‘Serial’ is small. PodcastOne is building a podcasting empire.

Minnesota Timberwolves v Los Angeles Lakers
Radio personality Adam Carolla, PodcastOne CEO Norm Pattiz, and TV personality Bill O'Reilly at a Los Angeles Lakers game in Feb. 2013.
Photograph by Andrew D. Bernstein — NBAE/Getty Images

Serial is the media story of 2014. The podcast series, which investigates a 15-year-old murder case, has averaged 3.1 million listeners each week. More notably, it’s become an Internet phenomenon, with dozens of articles, recaps, conspiracy theories, and parodies. Twitter is obsessed. Reddit is obsessed. There are discussion groups. There are tip jars. There are social media gaffes. It has captured the Internet’s fascination the same way that, before now, only a television show could. The success of Serial, combined with the launch of Gimlet Media, a podcasting startup (producing a podcast show about starting a podcast startup, no less), is enough for the media to declare we are in a podcasting renaissance.

Should the radio industry be scared? Not yet. Terrestrial radio still reaches 92% of Americans, and only 15% listen to podcasts. Within that sliver of listeners, Serial’s audience is small potatoes.

The radio listeners of the world won’t switch to podcasts overnight. But the shift from scheduled programming to on-demand content that is happening in TV also applies to radio. Just ask Norm Pattiz, a radio industry veteran who started Westwood One, a syndicator of talk radio shows, and grew it into a half-billion-dollar company. He’s a radio guy for life—“I’ve been a cheerleader of radio for 35 years. I’m not changing my stripes,” he says—but he believes the only way to grow in radio industry is to embrace digital. He saw an opportunity in podcasts, because, unlike radio, which depends on broadcasters to pick up your shows, podcasts have their own distribution.

What’s more, the big radio companies have ignored podcasting, because “it isn’t a major needle-mover for them,” Pattiz explains. Two years ago, podcasting was “pretty much a mom and pop business,” he says. New York ad agencies weren’t buying ads on podcasts, even though podcasts report very high engagement among listeners.

The engagement part is important: “[These] were people who had actively gone out and downloaded this. If you get one million listeners who are active listeners, the engagement for an advertiser is pretty much off the charts,” Pattiz says. That’s how Serial’s advertiser, MailChimp, has spawned its own set of jokes and memes online.

But Serial is only one show with one advertiser. (In later episodes, the show added additional sponsors; it also asked listeners for donations.) Major brands haven’t poured money into podcasts because they aren’t prepared to write small checks to individual shows. Big brands have huge budgets and need to buy at scale.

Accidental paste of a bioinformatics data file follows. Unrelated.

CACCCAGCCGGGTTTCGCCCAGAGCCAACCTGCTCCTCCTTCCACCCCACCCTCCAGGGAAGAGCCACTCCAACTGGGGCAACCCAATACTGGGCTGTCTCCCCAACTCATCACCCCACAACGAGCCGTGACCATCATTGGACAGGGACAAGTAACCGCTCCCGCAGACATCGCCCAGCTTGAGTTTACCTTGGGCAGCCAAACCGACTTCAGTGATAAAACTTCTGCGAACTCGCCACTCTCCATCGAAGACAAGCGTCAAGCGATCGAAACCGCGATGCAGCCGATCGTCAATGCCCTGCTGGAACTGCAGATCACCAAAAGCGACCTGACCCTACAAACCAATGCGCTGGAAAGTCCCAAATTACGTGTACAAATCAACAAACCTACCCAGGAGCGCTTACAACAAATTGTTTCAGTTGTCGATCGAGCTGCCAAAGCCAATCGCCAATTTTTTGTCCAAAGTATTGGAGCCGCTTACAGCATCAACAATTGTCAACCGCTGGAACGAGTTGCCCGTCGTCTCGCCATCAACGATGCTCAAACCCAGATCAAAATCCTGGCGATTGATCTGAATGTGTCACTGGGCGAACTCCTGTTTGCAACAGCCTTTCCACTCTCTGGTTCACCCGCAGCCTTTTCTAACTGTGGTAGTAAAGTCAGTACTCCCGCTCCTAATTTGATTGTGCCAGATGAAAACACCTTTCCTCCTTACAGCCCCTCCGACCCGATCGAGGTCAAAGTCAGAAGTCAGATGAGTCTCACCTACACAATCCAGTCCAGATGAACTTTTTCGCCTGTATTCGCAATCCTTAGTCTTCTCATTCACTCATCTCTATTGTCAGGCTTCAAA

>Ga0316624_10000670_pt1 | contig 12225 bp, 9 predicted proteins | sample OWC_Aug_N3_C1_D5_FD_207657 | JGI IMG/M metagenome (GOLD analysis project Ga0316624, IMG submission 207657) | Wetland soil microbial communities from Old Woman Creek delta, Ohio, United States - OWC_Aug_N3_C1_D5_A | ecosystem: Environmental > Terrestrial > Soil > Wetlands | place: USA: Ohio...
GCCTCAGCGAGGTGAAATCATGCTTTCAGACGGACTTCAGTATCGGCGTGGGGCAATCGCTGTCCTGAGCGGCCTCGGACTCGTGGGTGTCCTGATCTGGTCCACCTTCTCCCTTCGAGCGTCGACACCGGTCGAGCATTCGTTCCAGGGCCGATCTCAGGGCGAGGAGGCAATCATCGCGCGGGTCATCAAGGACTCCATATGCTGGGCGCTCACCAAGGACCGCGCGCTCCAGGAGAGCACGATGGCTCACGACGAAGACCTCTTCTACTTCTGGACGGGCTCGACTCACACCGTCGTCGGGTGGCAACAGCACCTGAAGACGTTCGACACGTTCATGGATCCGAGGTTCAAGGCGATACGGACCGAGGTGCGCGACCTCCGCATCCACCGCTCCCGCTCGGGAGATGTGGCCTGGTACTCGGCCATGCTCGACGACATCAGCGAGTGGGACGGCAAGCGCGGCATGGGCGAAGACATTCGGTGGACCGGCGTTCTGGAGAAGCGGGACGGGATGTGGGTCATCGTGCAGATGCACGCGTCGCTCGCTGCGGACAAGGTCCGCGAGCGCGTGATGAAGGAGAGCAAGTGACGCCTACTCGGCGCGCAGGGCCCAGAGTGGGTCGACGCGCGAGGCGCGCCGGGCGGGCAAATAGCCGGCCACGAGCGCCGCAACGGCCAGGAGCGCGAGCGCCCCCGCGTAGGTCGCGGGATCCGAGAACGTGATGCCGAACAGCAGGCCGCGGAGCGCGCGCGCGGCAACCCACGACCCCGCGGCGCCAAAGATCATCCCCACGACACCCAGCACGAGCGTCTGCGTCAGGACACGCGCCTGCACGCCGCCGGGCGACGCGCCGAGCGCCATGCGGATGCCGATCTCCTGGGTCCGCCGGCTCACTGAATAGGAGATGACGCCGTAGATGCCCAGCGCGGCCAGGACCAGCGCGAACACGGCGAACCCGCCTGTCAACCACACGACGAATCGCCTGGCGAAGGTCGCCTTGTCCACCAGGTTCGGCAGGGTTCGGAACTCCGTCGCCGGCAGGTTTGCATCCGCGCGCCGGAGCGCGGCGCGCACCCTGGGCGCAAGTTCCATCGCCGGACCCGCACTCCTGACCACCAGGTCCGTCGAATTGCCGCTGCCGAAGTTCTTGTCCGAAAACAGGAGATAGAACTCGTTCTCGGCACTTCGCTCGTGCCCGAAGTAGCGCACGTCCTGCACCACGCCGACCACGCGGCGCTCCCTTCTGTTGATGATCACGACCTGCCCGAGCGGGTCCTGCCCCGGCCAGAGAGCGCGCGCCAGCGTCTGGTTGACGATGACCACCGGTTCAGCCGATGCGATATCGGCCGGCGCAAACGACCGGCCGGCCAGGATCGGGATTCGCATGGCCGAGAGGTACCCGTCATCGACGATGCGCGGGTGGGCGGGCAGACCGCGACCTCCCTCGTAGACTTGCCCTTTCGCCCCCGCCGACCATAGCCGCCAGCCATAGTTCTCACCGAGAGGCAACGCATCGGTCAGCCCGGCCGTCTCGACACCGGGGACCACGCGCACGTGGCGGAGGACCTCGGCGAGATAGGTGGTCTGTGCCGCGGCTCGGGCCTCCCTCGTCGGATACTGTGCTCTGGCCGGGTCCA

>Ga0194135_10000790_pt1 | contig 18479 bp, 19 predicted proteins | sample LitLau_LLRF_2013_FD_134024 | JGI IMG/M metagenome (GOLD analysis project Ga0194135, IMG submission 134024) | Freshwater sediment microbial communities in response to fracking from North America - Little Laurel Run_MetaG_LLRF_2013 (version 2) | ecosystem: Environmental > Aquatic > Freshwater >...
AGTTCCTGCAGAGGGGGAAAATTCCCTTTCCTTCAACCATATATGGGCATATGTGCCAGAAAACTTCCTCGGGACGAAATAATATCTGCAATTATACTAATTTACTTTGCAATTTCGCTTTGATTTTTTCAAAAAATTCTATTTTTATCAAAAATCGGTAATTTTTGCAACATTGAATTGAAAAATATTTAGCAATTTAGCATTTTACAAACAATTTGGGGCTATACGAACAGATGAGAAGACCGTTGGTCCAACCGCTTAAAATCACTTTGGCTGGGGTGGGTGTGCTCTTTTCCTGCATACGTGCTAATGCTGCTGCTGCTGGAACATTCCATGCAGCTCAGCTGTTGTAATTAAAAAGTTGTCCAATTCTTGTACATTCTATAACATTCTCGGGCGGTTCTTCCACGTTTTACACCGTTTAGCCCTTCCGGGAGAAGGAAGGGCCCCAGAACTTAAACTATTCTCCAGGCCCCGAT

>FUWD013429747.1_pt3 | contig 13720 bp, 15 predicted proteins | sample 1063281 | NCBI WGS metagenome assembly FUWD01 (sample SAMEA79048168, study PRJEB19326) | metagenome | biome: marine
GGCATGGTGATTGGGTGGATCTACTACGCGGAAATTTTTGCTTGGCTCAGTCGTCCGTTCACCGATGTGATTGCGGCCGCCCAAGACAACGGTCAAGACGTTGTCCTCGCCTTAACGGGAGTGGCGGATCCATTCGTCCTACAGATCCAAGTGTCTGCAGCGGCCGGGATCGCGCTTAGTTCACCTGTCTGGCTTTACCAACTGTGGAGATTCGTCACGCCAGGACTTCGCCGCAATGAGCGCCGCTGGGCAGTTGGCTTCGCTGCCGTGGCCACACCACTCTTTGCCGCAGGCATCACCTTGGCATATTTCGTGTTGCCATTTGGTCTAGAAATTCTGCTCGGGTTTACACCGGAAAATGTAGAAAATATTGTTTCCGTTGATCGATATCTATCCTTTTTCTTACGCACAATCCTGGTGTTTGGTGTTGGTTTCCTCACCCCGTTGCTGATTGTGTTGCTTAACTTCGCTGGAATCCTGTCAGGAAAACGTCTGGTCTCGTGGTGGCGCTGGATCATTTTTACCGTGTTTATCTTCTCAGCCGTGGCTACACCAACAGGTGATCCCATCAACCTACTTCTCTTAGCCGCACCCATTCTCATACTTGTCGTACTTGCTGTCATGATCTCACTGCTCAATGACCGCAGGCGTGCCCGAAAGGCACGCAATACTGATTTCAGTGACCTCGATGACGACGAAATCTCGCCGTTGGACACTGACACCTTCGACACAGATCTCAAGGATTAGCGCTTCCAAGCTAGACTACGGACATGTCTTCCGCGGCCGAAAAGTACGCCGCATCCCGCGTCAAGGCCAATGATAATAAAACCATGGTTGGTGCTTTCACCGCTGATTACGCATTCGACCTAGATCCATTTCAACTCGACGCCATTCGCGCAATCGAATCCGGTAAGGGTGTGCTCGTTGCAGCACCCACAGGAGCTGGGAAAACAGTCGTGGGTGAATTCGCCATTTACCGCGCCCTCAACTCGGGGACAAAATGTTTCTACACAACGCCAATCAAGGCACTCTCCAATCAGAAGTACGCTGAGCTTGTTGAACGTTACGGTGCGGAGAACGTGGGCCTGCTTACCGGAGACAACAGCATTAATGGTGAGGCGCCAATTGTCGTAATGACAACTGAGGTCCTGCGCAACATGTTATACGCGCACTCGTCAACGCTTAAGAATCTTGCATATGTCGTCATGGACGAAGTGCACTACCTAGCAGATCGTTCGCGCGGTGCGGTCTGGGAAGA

That’s what Pattiz’s company, PodcastOne, hopes to fix. The company aggregates shows and sells ads in bundles across their combined audiences. It shares the revenue with its programmers. PodcastOne partnered with talent agencies to bring on celebrity podcasters such as Snooki, Dr. Drew, Stone Cold Steve Austin, Radiolab, and Penn Jillette. (Pattiz pitched the idea to Hollywood agent Ari Emanuel during a Los Angeles Lakers game, where they have adjacent seats.)

PodcastOne now offers 200 different shows that are downloaded 120 million times per month. (This equates to 100 million listens, the company says.) Pattiz has 200 more potential shows in the hopper, but the company is rolling them out slowly to meet demand.

That’s where Serial comes in. The show’s fame has translated to more interest in the category of podcasts from listeners and advertisers. “It’s been great for the business because it’s bringing attention to podcasting,” says Pattiz, who is a Serial listener.

The next step is to make the podcast experience even more like radio. Today, the company announced it will partner with the Associated Press to insert up-to-date news briefs at the beginning of each of its podcasts. When a podcast is downloaded, the most recent 60-second audio news clip from the AP will be inserted at its beginning. The majority of podcasts are listened to within a few hours after they’re downloaded, according to Pattiz. There’s a business proposition here, too: Radio networks are increasingly abandoning the news, Pattiz says, so advertisers that want to be positioned alongside news content have fewer options.

In its first year, PodcastOne was happy to snag six major brand advertisers. This year, it landed 36. Pattiz says he expects the podcast category to be worth $100 million next year, with PodcastOne taking the biggest share of it. It’s nowhere close to the $16 billion radio industry. But it might be the future of audio.

Update December 19, 2014: This story has been updated to note that Serial added more than one additional advertiser in later episodes, not merely one additional advertiser. Likewise, Serial attracts a monthly audience of 3.1 million listeners, up from 1.5 million a month ago. PodcastOne’s podcasts are listened to 100 million times per month, though it has not disclosed how much overlap there is between listens.

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